Sui Choi, or Napa cabbage, is originally from East Asia but is now cultivated in the US and Canada. Low in calories but abundant in fiber and antioxidant capacity, it can make a healthy contribution to your pet’s diet.
Sui Choi’s multi-syllabic compounds carotene, thiocyanate, indole-3-carbinol, lutein, zea-xanthin, sulforaphane and isothiocyanate are multi-taskers when it comes to safeguarding the body against harmful influences. These compounds are shown to offer protection against breast, colon and prostate cancers. Research examining the role of sui choi and other cruciferous vegetables in cancer prevention point to three types of nutrient richness. They are antioxidant richness, anti-inflammatory benefits and the advantages of glucosinolates, which are the sulpher-containing compounds found in pungent vegetables like sui choi.
Sui Choi is a good source of folates – folic acid being one of the critical components of DNA. Adequate amounts of folates in the diet of pregnant females were shown to help prevent neurological diseases in their newborns.
Vitamin A, as such, appears in limited quantity in sui choi, however the cabbage does contain flavonoid polyphenolic compounds such as carotenes, lutein and xanthins that convert to vitamin A in the body, thereby performing important antioxidant duty. Sui choi does also contain high levels of vitamin C. Regular consumption of foods rich in this vitamin helps the body grow resistant to infection. And like vitamin A, vitamin C contributes antioxidant properties that scavenge inflammation-causing free radicals. Sui choi’s vitamin K is on record as contributing to limiting neuronal brain damage. It also contributes to our pets’ bone growth and makes them healthier and stronger.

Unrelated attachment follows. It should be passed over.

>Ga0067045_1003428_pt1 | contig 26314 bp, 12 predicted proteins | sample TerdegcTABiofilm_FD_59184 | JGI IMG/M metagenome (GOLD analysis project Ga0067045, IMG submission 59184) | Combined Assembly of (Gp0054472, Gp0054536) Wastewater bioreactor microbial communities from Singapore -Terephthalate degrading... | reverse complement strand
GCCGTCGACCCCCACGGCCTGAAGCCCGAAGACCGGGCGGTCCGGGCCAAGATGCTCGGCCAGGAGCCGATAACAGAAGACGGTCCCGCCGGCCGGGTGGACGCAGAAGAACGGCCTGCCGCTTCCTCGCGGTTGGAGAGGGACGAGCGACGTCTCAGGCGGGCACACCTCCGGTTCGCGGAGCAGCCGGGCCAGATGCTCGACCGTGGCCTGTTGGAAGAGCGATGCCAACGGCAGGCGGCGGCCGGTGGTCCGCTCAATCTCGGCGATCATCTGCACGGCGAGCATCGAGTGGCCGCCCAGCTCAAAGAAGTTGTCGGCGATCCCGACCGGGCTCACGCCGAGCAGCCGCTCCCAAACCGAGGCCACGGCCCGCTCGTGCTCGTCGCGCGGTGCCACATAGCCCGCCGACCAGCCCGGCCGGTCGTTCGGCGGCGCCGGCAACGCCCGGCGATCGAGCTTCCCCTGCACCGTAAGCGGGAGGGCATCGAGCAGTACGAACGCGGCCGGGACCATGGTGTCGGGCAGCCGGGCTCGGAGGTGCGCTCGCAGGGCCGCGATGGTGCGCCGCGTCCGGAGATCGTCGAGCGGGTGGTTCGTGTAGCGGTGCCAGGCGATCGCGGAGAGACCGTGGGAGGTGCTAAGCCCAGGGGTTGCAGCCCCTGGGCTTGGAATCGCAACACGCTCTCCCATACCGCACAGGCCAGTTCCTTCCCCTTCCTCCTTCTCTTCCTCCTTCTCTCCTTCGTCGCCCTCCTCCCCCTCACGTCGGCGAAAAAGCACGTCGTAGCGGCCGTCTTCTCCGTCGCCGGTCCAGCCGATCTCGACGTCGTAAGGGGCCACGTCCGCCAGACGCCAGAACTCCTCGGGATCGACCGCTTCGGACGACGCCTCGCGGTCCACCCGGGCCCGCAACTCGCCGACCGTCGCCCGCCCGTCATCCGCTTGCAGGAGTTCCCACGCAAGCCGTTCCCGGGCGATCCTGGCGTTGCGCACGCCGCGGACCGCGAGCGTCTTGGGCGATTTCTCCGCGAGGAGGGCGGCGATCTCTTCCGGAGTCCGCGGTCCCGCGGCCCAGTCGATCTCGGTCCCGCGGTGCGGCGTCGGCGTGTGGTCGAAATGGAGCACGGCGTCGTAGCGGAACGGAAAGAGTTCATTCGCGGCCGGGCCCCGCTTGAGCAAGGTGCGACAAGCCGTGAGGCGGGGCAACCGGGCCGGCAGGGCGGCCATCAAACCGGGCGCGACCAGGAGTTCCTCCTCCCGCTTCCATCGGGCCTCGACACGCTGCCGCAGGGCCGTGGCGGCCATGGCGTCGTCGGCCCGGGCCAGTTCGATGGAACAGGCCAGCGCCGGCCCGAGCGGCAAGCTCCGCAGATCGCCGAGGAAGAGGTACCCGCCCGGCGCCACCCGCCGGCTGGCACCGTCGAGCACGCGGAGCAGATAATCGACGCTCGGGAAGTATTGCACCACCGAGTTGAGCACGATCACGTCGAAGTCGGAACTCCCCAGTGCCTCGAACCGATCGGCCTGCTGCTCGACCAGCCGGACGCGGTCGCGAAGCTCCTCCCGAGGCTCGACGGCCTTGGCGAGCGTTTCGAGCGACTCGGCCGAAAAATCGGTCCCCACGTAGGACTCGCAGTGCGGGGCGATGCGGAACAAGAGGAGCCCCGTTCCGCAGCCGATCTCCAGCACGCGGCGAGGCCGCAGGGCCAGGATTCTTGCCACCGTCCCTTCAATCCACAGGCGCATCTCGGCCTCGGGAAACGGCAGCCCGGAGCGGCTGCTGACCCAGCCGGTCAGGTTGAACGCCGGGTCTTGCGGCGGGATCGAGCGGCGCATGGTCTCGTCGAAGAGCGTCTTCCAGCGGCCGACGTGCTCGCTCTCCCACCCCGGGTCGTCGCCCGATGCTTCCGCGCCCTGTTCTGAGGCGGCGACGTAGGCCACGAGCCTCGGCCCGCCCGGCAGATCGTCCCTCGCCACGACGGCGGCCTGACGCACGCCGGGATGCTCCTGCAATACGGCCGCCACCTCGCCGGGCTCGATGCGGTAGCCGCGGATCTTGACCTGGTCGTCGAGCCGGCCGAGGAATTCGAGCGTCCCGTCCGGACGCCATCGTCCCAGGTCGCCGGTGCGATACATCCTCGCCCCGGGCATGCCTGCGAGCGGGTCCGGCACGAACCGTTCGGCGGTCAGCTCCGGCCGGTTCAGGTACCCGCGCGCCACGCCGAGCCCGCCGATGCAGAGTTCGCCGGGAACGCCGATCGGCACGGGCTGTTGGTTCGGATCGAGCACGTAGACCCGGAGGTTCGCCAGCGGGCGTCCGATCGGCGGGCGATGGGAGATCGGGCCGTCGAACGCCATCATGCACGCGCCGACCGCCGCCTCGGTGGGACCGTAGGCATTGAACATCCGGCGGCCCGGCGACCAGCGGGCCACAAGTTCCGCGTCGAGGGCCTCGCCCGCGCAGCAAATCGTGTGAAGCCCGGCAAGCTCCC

Finally, sui choi is a source of riboflavin, pantothenic acid and pyridoxine thiamin, plus electrolytes and minerals such as iron, calcium, potassium, phosphorous and manganese. This leafy vegetable packs quite the nutritional and antioxidant punch but our pets just know it tastes good.
Joan Marie Williams is a writer and editor living in Keene, Ontario, where her foster dogs chase balls or snooze until they find their forever homes. She is the founder of K9training4life, a program that guides young people in training shelter dogs to facilitate canine adoption.